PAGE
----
Even more important than that, Bush was up for re-election in 2004, while 1998 was a midterm election. In fact, looking at the Georgia results, you see that the Bush/Kerry race broke at just about the same place that the Isakson/Majette race did. (If you want numbers, Bush/Kerry broke 58-41.4, while Isakson/Majette broke 57.9-40, while Libertarian Allen Buckley ran a strong race and picked up 2.1%) That's the real ballot-related issue that Bullet should have mentioned, not any perceived falloff from name similarity. In fact, you can test the effect of having a President who is extremely popular on the ballot - we just did. As to the effect of Kathy with a K versus Cathy with a C, that's just speculation. Did it happen? Probably, but I doubt it happened to the extent that people imply that it did.

The third major difference between Michael Coles - or any previous Senate candidate - and Denise Majette is the one that no one, including me, wants to talk about. But you've got to face facts. Denise Majette is a black women. Michael Coles was, well...not. That, unfortunately, still makes a difference.

Finally, the electoral dynamic has changed dramatically since 1998, for the reasons I enumerated above. In 1998, Democrats controlled the Governor's mansion and both houses under the Gold Dome. Democrats had a majority in the US Senate. All of these make a difference too.

I want to go back to the Kathy/Cathy thing for a minute. Giving credit where credit is due, I think Bullet implies that that's going to be less of a factor as Cathy moves into a more prominent race, and I would mention that it isn't a done deal that Cathy will even be on the ballot to help Kathy in November. But more importantly, I wanted to address this comment:

"Many uninformed Georgia voters went to the polls hell-bent on voting for that "nice Cox lady." And when faced with two Coxes: Kathy and Cathy, they choose both."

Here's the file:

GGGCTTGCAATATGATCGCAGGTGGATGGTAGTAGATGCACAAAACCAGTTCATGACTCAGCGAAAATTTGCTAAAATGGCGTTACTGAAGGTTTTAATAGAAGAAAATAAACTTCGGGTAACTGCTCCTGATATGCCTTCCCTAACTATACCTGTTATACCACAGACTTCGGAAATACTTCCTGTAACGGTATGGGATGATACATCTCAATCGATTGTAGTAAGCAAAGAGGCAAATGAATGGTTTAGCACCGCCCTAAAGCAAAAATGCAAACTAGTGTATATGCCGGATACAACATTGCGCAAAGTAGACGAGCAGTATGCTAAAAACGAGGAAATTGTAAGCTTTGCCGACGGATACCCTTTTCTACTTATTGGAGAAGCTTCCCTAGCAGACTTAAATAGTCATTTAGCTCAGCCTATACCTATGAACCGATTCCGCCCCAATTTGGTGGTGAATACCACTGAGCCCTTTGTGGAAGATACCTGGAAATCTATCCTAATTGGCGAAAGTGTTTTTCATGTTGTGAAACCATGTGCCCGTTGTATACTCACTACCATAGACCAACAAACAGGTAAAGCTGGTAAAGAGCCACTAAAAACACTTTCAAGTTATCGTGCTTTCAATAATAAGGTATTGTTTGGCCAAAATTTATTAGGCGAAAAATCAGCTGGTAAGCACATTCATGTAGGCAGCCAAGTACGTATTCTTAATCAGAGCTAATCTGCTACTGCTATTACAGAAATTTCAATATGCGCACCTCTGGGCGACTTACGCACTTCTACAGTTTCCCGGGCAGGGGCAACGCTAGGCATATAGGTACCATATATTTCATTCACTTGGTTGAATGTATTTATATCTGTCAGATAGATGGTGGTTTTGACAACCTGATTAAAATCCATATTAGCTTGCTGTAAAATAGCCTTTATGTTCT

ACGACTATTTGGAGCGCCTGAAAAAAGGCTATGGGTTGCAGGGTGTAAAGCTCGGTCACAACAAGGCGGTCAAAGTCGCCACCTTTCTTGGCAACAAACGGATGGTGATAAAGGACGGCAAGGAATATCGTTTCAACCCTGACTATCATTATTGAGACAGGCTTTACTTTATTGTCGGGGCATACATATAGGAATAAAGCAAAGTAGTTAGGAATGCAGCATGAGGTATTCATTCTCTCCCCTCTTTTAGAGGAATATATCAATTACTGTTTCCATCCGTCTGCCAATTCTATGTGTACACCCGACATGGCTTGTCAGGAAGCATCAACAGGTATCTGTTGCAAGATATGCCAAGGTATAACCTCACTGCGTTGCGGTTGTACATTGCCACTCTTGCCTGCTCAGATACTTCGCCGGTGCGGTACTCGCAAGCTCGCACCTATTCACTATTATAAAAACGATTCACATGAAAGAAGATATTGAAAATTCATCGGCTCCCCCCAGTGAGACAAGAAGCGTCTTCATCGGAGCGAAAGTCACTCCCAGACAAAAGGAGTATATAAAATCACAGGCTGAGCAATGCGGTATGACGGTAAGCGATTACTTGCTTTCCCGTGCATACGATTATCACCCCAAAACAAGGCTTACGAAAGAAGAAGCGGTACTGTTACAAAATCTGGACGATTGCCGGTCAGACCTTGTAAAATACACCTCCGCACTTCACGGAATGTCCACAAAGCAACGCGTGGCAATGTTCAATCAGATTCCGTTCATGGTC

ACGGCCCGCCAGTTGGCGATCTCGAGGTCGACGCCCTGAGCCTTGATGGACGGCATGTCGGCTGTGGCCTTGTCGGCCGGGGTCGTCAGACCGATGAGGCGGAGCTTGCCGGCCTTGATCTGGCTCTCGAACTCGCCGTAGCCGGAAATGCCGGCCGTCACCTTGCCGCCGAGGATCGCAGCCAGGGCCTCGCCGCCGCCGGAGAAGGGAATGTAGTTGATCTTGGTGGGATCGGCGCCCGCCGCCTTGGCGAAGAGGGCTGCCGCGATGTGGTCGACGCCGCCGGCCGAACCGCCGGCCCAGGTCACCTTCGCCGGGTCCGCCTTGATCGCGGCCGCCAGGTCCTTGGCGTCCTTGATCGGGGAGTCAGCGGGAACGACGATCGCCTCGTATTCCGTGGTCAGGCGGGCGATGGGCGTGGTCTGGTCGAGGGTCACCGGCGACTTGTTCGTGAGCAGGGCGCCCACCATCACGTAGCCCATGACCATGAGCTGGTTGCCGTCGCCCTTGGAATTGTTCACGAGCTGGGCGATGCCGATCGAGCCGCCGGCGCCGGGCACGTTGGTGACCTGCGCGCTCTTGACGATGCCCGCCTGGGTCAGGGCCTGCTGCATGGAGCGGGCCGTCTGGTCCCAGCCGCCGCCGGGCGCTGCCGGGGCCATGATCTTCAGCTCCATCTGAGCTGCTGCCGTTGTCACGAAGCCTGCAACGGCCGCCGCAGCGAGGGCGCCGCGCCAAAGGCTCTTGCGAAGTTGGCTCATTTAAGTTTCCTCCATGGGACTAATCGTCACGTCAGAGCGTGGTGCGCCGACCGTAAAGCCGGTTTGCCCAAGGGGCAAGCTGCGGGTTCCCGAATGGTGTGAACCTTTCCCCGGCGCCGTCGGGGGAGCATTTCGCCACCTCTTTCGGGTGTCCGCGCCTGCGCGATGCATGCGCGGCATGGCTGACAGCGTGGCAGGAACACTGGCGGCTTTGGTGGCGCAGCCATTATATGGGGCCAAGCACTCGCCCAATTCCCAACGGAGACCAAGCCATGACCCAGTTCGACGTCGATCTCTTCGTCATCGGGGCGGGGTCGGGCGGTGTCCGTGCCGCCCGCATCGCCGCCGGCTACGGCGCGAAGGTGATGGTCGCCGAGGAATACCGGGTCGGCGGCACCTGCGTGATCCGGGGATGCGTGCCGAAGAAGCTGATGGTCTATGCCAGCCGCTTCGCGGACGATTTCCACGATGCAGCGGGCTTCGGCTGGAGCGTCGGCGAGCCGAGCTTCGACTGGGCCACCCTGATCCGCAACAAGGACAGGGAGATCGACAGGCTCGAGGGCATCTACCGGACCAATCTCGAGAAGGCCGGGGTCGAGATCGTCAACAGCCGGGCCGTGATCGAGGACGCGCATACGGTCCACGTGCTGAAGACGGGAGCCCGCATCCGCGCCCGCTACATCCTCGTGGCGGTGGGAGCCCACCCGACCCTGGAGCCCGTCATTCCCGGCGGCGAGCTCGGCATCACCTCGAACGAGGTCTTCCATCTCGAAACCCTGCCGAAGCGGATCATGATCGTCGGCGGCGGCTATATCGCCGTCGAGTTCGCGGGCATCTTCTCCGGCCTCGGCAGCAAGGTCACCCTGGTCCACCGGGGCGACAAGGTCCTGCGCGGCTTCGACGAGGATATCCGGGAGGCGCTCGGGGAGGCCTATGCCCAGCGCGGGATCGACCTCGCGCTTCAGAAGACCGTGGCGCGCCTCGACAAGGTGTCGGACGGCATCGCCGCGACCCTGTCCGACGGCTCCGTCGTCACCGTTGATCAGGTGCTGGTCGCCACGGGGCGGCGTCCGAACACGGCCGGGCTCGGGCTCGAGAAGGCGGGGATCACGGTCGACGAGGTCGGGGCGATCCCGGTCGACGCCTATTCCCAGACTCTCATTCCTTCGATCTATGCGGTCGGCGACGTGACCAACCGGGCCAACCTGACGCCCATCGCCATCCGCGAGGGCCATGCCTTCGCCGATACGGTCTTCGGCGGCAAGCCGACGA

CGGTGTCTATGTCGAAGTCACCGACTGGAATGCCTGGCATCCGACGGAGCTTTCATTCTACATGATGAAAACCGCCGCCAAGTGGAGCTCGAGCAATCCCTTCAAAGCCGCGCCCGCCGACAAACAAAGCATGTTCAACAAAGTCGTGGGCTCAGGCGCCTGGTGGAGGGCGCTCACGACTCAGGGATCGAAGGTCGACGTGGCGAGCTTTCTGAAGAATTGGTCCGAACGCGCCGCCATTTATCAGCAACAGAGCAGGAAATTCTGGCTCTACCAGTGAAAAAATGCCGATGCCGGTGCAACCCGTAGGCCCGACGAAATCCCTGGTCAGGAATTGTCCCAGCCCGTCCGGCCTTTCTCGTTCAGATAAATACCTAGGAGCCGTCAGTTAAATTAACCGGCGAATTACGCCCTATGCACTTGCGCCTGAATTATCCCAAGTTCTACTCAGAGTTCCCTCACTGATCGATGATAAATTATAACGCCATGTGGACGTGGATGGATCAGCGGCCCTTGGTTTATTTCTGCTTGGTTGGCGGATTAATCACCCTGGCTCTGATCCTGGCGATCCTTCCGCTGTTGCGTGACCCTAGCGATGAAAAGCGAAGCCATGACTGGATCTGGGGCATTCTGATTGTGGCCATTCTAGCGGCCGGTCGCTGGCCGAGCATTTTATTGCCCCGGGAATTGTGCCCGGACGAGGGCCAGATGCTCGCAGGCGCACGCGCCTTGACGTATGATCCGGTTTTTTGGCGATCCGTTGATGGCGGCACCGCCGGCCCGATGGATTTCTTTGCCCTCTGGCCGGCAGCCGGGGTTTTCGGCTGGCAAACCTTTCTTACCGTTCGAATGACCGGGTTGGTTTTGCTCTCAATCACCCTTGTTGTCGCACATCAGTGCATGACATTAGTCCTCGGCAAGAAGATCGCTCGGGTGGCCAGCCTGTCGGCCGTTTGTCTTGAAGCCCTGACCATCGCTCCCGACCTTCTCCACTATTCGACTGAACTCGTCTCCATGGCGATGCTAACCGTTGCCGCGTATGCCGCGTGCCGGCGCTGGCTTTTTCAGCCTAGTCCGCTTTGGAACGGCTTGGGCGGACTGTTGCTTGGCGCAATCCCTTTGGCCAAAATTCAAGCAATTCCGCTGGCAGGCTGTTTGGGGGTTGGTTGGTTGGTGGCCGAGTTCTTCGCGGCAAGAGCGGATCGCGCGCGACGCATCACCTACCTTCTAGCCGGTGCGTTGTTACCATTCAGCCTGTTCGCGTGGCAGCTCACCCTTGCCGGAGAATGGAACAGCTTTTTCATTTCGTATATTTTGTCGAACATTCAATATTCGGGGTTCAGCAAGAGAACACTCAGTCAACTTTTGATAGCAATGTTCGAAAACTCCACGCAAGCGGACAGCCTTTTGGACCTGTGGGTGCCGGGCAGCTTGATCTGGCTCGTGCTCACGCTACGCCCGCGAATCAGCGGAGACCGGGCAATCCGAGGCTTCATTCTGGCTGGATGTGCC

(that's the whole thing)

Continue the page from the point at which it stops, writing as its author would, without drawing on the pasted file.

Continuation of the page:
I've got a problem with this line. First of all, it completely underestimates the power of the R next to a candidate's name - which, I submit is far more important than the C vs K argument. 2002 was a good year for Republicans, and as Bullet might tell you too, having the support of the teachers' unions ain't always a good thing in the South. But, more than that, I don't like the tone of what Bullet is saying. I'm guessing that Bullet has probably seen the inside of a campaign office or two in his day, and I have too. I think the sooner folks who work in politics stop assuming that the vasy majority of voters are uninformed morons, the better off our political discourse will be.

Anonymous said...

"...I think the sooner folks who work in politics stop assuming that the vast majority of voters are uninformed morons, the better off our political discourse will be."

I don't think most political operatives think the voters are morons but, the uninformed label is one that they have most assuredly earned! A great way to lose a close election is to assume that the majority of the voters are going to have studied the candidates - their positions and their records. I can hardly write this without laughing out loud.

Sure, the folks reading this blog are probably about 10,000 times more informed than the average voter and many of them with noble hearts want to believe that voters know what they are doing when they get to the polls. I don't think that will happen in our lifetimes. That is the main reason that I usually keep my mouth shut around good-hearted folks who are trying to register everyone to vote - we really shouldn't let everyone vote. If I've spent years learning about the parties and the players and the issues and my vote counts no more than somebody who gets their "news" from Rush Limbaugh or gets no news at all other than sports and who is married to Jennifer Lopez at the moment then, sheesh!